Thursday, September 22, 2011


“Never in the field of human interaction has so many been able to publish so much so easily.” - Winston Churchill

It’s been half a century since Yamashita was held responsible for crimes committed by his subordinates under the principle of Command Responsibility. According to the Court, 3 requisites must concur for a superior to be held criminally liable under such mode of incurring liability: first, the superior has effective control over his subordinate; second, the superior knew or should have known that the crime was committed; third, the superior failed to prevent the crime or punish the subordinate.

In most cases of Superior Responsibility under the jurisdiction of the International Criminal Tribunal for the Former Yugoslavia (ICTY), the International Criminal Tribunal for Rwanda (ICTR), and other military tribunals, the superior interposes the defense of lack of awareness of the commission of the crimes. In the case of Prosecutor vs. Blaskic, the Appeals Chamber of the ICTR held that ‘a superior will be criminally responsible through the principles of superior responsibility only if information was available to him which would have put him on notice of offences committed by subordinates.’” Simply put, the defense of lack of knowledge is effectively negated by the availability of information.

Moreover, according to Prosecutor vs. Galic, (ICTY Trial Chamber), “It is not required that the superior had actually acquainted himself or herself with the information in his or her possession.” Presence of information presupposes knowledge. A newspaper by the doorstep would have been sufficient to impute awareness of criminal activities to the superior.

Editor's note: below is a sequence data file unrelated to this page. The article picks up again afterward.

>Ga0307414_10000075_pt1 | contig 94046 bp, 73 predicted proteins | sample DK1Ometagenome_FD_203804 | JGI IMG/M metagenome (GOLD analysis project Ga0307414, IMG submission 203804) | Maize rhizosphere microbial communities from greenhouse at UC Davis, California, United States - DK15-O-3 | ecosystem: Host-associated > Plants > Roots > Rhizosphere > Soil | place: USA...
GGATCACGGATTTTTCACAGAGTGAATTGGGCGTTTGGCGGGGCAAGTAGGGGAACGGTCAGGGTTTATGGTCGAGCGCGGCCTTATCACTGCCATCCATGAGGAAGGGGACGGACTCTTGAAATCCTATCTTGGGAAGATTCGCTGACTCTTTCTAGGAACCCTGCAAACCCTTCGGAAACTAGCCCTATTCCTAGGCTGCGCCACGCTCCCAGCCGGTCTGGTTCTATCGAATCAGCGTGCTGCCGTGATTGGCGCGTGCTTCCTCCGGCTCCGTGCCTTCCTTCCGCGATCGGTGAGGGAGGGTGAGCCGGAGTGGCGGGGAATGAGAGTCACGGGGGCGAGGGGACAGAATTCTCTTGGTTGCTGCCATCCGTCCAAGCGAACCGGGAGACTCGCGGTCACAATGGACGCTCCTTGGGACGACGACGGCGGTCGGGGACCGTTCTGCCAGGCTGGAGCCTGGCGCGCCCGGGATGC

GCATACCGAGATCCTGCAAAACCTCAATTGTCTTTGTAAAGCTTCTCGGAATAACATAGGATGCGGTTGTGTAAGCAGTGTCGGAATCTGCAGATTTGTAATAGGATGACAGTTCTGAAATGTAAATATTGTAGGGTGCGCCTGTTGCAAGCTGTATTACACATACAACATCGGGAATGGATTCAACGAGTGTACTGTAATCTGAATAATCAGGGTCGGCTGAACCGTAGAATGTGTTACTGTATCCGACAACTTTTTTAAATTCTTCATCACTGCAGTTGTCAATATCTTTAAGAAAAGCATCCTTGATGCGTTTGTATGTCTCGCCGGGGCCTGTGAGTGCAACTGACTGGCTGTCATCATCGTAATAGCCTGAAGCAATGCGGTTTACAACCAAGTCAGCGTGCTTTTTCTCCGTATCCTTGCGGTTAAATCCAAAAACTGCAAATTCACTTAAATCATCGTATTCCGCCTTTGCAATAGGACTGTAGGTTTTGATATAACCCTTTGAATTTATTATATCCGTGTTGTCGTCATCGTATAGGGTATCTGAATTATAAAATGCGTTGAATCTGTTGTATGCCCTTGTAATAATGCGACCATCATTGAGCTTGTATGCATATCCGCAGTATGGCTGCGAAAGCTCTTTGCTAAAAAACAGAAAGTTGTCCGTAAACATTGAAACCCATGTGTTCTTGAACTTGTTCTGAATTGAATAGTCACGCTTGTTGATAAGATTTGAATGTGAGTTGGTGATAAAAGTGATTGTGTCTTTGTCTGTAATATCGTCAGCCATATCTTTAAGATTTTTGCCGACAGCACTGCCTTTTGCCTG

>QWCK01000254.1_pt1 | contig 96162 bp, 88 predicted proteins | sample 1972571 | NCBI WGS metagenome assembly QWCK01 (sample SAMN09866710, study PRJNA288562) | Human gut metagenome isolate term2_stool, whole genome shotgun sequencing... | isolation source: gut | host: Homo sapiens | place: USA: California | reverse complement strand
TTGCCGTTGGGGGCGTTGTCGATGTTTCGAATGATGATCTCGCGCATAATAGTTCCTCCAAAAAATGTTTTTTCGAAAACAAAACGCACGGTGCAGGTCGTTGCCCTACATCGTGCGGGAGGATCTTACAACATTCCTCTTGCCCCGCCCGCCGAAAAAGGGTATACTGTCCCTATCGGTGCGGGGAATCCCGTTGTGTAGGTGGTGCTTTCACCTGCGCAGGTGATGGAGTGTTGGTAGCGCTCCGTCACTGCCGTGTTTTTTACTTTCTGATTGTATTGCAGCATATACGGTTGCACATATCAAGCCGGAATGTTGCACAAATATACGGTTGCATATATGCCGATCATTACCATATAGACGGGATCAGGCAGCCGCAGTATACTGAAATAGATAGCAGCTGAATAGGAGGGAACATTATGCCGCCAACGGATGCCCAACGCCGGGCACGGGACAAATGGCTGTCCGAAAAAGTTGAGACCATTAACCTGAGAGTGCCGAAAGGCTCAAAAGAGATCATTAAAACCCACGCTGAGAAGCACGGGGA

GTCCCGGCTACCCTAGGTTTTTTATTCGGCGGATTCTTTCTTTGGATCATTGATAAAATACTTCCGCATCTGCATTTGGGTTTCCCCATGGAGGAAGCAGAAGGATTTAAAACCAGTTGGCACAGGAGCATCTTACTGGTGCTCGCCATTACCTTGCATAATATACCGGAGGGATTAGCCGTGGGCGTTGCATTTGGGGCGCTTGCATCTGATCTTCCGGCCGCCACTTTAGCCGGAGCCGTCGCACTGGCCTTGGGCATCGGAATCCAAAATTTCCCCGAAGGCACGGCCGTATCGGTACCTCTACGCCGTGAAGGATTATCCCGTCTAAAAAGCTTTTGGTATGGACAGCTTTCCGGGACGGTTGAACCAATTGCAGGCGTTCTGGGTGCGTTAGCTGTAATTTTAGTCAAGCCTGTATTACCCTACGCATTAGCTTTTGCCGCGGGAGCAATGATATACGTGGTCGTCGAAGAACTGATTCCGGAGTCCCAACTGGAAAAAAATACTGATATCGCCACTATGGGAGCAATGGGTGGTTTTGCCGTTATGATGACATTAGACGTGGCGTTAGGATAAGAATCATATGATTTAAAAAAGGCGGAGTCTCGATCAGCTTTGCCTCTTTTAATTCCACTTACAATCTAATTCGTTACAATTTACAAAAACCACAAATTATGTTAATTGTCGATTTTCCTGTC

In this Information Age where information is as ever-present as the air around us, we don’t even have to consciously breathe in to take it in. It is beyond my imagination how news of atrocities and reports about unlawful enterprises of military subordinates would be ever “unavailable” to high-ranking military commanders. These days, word does not just get around; it is all around. If the Germans can interpose the defense of lack of knowledge because of poor communications and reporting systems, information-saturated superiors these days must be sufficiently blind or deaf to effectively feign ignorance to news, reports, communication channels as the Germans did decades ago. Unfortunately for them, we are in the age of should-have-known. Hence, the burden is shifted; it is for them to prove that they are stupid enough not to have known of the crimes committed right under their noses.

-Crisela Bernardino, entry #14

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